Forget The Parenting Experts; Just Do What Works

None of us knows if our kids will turn out ok. It's all just trial and error. When I finally figured that out, my firstborn and I had already suffered together for a long time and spent many sleepless and tearful nights while I tried to do the "right" thing.
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Fourteen years ago, if I could have returned my firstborn to the stork, I would have. He screamed, nonstop, from birth until very close to his first birthday. Exhausted and frustrated, I pored through the parenting books, desperate to find a way to get my baby to sleep. I was a loyal disciple of the then-famous expert, the "Baby Whisperer," and we lived by her book's strict infant schedule: eat, activity, sleep, and some fourth step I can't remember. I did exactly what she told me to do, and he still screamed.

One particularly trying evening, I slowed my sobbing enough to pick up the phone and call my parents for help. Dad had the misfortune of answering the phone, and through my hysteria he heard me say that I was following the book, exactly, but it wasn't working. He refrained from laughing and said, "The baby didn't read that book, so he didn't know what was expected of him. Put the book away and just do what works."

What? Just do what works? Was he delusional or simply patronizing me? If I knew what worked, I would have done it months ago. His advice infuriated me. But today, as I navigate teen and tween mothering, I think it was the best parenting wisdom I have ever received.

None of us knows if our kids will turn out ok. It's all just trial and error. When I finally figured that out, my firstborn and I had already suffered together for a long time and spent many sleepless and tearful nights while I tried to do the "right" thing. I was determined to follow the expert's advice, including forcing him to stay awake after eating, no matter how badly he wanted to sleep. The fear of doing it wrong was too powerful, and I went against my own instincts.

Today's parenting "experts" are worse, because they are relentless and inescapable. You can't look at a newsfeed without coming across a list of ways to guarantee happy, well-adjusted children.

The 5 Most Important Ways You Can Show Your Kids You Care

12 Ways to Raise a Confident Teen

10 Things Your Middle Schooler Needs to Be Happy

7 Ways You're Ruining Your Child's Life

Hey, Mom, You're Causing Irreparable Damage

I might have made up a couple of those, but they're not far off. For a while I tried to save a bunch of these listicles so I could reference them and become the world's greatest mother. If I could just put into action those 11,963 things then my kids will turn out ok.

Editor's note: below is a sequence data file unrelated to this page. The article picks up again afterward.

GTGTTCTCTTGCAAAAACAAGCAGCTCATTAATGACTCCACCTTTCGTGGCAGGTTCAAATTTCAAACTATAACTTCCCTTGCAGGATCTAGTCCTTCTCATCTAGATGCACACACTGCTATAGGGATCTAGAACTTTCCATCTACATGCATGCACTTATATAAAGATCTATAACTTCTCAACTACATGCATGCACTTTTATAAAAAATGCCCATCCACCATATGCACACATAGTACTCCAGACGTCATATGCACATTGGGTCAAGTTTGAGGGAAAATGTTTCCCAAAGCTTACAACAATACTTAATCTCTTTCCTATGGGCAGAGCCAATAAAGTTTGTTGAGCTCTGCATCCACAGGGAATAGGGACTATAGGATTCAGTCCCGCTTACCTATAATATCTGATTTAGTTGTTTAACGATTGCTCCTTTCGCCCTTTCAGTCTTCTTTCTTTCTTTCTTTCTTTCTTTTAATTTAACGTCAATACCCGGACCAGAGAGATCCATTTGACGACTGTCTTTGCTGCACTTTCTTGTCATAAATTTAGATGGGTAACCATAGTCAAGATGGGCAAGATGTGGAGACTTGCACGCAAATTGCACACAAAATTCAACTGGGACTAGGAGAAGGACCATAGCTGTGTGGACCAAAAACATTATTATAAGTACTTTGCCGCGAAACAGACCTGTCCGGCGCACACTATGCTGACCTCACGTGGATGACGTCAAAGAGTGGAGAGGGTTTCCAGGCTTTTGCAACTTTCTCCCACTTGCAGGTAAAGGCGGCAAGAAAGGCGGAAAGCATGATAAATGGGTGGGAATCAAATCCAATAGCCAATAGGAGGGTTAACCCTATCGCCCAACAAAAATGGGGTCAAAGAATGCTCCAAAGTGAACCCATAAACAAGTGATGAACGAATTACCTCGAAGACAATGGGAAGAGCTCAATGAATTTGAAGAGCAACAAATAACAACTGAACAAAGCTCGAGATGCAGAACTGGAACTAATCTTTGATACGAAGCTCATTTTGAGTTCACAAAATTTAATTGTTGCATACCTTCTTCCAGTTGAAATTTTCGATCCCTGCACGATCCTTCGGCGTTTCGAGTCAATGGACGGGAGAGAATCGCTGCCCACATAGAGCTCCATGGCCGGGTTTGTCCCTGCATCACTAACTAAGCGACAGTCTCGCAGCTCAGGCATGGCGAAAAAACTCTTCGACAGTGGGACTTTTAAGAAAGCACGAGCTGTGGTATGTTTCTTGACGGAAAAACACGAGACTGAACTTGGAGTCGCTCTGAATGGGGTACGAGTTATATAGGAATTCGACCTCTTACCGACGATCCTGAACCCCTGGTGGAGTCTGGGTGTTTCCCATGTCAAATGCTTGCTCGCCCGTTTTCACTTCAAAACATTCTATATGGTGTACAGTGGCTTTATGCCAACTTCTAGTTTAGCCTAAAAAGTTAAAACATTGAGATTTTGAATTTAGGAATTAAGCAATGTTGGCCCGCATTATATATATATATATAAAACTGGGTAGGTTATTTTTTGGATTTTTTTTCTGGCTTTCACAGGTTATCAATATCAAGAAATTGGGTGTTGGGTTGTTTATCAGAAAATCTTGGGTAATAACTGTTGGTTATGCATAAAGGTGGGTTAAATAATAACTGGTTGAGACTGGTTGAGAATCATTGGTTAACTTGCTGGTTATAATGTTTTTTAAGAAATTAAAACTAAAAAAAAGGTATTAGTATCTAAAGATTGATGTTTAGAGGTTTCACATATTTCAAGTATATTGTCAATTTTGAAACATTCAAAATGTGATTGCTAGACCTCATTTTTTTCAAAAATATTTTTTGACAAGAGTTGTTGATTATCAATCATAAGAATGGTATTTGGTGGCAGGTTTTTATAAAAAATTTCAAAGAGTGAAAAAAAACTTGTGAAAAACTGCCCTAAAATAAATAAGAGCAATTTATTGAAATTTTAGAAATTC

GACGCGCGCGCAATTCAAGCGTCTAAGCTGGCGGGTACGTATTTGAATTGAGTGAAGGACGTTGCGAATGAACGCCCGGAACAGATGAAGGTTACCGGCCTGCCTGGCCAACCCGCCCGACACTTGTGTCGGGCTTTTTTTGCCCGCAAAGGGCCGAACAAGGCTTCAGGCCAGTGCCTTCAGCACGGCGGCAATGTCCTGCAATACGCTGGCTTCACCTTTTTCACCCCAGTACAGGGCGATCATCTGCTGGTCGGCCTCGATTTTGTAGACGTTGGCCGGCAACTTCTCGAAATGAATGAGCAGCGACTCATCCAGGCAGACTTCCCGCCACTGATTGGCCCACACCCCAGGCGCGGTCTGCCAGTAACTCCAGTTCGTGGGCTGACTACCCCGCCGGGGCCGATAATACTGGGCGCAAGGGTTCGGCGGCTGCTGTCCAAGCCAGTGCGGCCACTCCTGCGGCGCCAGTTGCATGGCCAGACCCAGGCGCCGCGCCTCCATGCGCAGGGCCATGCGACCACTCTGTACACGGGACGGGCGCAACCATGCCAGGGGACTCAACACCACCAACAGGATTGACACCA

These rules for teens are like the 2.0 version of the baby books that promised if we got our infants on a rigid schedule then all would be well. Today, if we take the internet experts' words as gospel, then our children will be happy and self-assured, and will have Harvard begging for their application.

The lists of rules are beyond overwhelming, and I figure I may as well give up. I can't even begin to wade through all of the advice, so apparently my kids are doomed to a life of failure and depression, and it will all be my fault. But, then I bring myself back from the mothering edge of insanity and I hear my dad's words: just do what works. It was true for the baby stages, and I have a sneaking suspicion that it will not fail me in the teen years.

We can exhaust ourselves studying ways to grow our kids' self-esteem, protect them from social media dangers, and get into the best college, and we still may come up short. Just when we think we have it all figured out, then either the experts change their minds or our kids outgrow that stage.

So far on this mothering journey, the biggest problems and failures took me completely by surprise. There was no list from the experts on how to prepare. On the other hand, the things I fear most, rarely materialize. It's like some sort of cosmic joke to keep moms on their toes.

Backing off feels scary and fear of missing out is oppressive. We try to control every step because we feel out of control. But the real goal should be to slow down and let ourselves fall into the natural rhythm of parenting. Sure, there will be mistakes and we will mess up and there will be consequences, but my gut tells me that the good will outweigh the bad. So I am giving myself a break from the lists and going back to trial and error, and it feels pretty good. Like a giant exhale.

Will my children become all the wonderful things the experts talk about? Or, will they spend their adult years unemployed and living in my basement? I don't know. But, guess what? Neither do the experts. The exhaustive quest for some imagined future greatness, that may or may not materialize, isn't worth destroying today's happiness. I want my kids to enjoy today instead of using it as a strategy for future security. When we live for tomorrow, all that happens is that we waste today.

I still don't know if my infant son had colic, reflux or was just rebelling against my novice mothering skills, but I did what I was told to do and it didn't work. The experts were wrong for us, and I made everyone miserable by chasing perfection. When I quit holding us to a made-up standard, things improved immensely. My mama-bear instincts were right when my kids were babies, and my gut tells me to not abandon those instincts now, when my kids might need it most. So far, so good.

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